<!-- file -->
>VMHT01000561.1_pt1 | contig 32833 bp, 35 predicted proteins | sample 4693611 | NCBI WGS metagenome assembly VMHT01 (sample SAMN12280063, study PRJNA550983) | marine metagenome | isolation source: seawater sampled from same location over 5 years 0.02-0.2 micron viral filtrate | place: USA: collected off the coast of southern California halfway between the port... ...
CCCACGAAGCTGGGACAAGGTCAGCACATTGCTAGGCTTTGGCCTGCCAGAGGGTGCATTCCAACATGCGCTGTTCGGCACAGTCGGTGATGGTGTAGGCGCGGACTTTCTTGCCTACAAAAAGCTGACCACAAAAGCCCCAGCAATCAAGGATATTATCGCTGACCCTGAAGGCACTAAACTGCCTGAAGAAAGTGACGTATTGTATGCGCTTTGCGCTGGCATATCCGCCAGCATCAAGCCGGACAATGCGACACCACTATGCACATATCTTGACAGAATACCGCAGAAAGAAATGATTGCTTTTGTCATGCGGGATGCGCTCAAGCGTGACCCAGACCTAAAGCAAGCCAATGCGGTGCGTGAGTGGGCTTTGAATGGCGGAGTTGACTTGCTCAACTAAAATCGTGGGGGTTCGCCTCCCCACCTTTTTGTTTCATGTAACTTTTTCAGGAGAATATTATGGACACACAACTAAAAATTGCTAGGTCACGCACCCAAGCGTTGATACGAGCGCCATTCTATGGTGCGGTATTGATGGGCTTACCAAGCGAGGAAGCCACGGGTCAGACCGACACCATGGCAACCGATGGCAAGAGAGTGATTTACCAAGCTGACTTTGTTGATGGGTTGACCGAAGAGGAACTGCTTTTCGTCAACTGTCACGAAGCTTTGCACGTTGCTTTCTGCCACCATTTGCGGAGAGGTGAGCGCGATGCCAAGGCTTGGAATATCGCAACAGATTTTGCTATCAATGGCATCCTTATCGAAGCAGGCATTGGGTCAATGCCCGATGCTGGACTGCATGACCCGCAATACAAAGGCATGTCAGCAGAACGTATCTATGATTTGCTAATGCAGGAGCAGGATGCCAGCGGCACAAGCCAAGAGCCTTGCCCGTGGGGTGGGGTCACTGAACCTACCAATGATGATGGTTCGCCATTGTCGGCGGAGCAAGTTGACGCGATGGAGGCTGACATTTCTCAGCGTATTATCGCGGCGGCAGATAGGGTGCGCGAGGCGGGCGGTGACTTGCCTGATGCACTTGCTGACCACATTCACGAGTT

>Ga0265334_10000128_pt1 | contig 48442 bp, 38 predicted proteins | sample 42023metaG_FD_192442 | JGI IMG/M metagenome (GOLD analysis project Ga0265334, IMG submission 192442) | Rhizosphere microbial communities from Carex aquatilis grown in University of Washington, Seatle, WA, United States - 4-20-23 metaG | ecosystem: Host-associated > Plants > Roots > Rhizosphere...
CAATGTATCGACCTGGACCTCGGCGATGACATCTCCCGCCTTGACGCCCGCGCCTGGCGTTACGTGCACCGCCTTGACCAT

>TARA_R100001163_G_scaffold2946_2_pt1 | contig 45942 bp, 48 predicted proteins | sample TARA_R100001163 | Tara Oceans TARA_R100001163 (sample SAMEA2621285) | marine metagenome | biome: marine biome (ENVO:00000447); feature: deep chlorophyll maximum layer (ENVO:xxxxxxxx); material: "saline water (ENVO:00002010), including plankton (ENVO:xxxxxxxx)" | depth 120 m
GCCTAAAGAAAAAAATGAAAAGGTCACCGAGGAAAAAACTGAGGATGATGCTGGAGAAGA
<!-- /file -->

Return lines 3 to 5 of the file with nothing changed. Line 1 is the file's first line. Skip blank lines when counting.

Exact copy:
>Ga0265334_10000128_pt1 | contig 48442 bp, 38 predicted proteins | sample 42023metaG_FD_192442 | JGI IMG/M metagenome (GOLD analysis project Ga0265334, IMG submission 192442) | Rhizosphere microbial communities from Carex aquatilis grown in University of Washington, Seatle, WA, United States - 4-20-23 metaG | ecosystem: Host-associated > Plants > Roots > Rhizosphere...
CAATGTATCGACCTGGACCTCGGCGATGACATCTCCCGCCTTGACGCCCGCGCCTGGCGTTACGTGCACCGCCTTGACCAT

>TARA_R100001163_G_scaffold2946_2_pt1 | contig 45942 bp, 48 predicted proteins | sample TARA_R100001163 | Tara Oceans TARA_R100001163 (sample SAMEA2621285) | marine metagenome | biome: marine biome (ENVO:00000447); feature: deep chlorophyll maximum layer (ENVO:xxxxxxxx); material: "saline water (ENVO:00002010), including plankton (ENVO:xxxxxxxx)" | depth 120 m